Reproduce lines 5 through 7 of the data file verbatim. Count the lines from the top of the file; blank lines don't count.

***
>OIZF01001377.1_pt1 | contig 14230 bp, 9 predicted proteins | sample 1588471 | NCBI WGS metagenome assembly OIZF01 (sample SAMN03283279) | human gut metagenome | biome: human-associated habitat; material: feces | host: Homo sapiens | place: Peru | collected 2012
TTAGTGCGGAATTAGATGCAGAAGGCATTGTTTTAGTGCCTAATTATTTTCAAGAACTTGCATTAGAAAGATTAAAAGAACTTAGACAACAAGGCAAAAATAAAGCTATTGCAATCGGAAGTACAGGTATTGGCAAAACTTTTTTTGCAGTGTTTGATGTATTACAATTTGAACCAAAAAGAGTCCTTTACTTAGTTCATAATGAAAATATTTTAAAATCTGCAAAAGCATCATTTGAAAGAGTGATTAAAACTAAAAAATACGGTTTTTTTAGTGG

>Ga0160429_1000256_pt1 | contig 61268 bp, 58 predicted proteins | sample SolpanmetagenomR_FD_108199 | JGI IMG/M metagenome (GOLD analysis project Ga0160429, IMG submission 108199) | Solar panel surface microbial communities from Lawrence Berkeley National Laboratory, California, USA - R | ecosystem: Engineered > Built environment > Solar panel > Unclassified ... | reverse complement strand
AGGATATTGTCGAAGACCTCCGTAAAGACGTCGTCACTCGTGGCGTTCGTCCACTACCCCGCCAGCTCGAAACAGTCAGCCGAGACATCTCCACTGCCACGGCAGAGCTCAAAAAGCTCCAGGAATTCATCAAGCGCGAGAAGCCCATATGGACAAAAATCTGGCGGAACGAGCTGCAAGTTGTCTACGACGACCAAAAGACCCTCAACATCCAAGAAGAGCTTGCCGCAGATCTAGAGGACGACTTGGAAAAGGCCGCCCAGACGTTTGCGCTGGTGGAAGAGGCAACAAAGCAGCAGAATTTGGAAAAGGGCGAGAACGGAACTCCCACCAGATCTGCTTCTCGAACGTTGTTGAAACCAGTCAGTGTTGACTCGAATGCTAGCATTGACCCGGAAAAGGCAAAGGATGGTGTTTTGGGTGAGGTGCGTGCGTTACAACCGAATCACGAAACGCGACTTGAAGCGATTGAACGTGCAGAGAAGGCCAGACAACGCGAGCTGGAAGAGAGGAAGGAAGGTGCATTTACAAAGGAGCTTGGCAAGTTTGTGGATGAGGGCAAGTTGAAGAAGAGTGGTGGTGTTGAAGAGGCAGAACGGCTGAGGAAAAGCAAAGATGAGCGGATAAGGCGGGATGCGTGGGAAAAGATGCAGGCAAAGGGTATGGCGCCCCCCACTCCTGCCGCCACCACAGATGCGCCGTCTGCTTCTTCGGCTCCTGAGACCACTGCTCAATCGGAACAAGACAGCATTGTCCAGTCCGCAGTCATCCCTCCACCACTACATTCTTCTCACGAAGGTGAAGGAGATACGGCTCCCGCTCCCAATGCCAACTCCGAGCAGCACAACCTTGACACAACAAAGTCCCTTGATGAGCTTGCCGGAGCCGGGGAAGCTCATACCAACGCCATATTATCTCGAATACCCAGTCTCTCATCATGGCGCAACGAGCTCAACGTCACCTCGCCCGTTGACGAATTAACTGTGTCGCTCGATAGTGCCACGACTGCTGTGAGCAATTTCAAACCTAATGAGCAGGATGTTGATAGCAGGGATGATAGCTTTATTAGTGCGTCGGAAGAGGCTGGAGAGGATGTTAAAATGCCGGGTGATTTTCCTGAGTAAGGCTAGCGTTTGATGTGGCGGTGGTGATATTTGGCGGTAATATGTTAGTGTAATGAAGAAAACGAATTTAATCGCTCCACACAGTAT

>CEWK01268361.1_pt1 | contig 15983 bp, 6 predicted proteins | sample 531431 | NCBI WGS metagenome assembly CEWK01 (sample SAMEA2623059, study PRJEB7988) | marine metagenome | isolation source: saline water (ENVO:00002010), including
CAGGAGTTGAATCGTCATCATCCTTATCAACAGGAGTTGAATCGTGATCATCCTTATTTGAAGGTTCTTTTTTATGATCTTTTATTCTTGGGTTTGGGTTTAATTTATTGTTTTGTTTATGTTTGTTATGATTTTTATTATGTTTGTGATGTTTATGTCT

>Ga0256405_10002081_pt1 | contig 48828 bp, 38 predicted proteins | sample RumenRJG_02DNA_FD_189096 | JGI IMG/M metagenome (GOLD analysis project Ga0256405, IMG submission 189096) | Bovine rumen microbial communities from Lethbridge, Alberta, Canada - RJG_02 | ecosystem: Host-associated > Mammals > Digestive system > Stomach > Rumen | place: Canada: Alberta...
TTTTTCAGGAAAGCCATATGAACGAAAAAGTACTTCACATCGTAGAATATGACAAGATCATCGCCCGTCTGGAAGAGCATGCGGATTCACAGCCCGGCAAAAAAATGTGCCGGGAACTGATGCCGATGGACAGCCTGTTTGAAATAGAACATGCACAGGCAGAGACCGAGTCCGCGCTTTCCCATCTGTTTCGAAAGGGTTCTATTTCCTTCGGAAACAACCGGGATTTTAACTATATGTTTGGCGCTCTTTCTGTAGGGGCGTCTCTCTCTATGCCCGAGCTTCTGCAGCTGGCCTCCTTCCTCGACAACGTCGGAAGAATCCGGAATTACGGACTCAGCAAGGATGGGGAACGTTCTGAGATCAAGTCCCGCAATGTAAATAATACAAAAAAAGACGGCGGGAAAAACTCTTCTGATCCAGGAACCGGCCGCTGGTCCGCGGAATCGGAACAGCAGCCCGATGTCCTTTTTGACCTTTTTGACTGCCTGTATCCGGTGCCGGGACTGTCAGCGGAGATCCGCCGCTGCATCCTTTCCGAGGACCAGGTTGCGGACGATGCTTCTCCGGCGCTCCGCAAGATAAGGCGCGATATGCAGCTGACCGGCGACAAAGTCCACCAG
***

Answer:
>CEWK01268361.1_pt1 | contig 15983 bp, 6 predicted proteins | sample 531431 | NCBI WGS metagenome assembly CEWK01 (sample SAMEA2623059, study PRJEB7988) | marine metagenome | isolation source: saline water (ENVO:00002010), including
CAGGAGTTGAATCGTCATCATCCTTATCAACAGGAGTTGAATCGTGATCATCCTTATTTGAAGGTTCTTTTTTATGATCTTTTATTCTTGGGTTTGGGTTTAATTTATTGTTTTGTTTATGTTTGTTATGATTTTTATTATGTTTGTGATGTTTATGTCT

>Ga0256405_10002081_pt1 | contig 48828 bp, 38 predicted proteins | sample RumenRJG_02DNA_FD_189096 | JGI IMG/M metagenome (GOLD analysis project Ga0256405, IMG submission 189096) | Bovine rumen microbial communities from Lethbridge, Alberta, Canada - RJG_02 | ecosystem: Host-associated > Mammals > Digestive system > Stomach > Rumen | place: Canada: Alberta...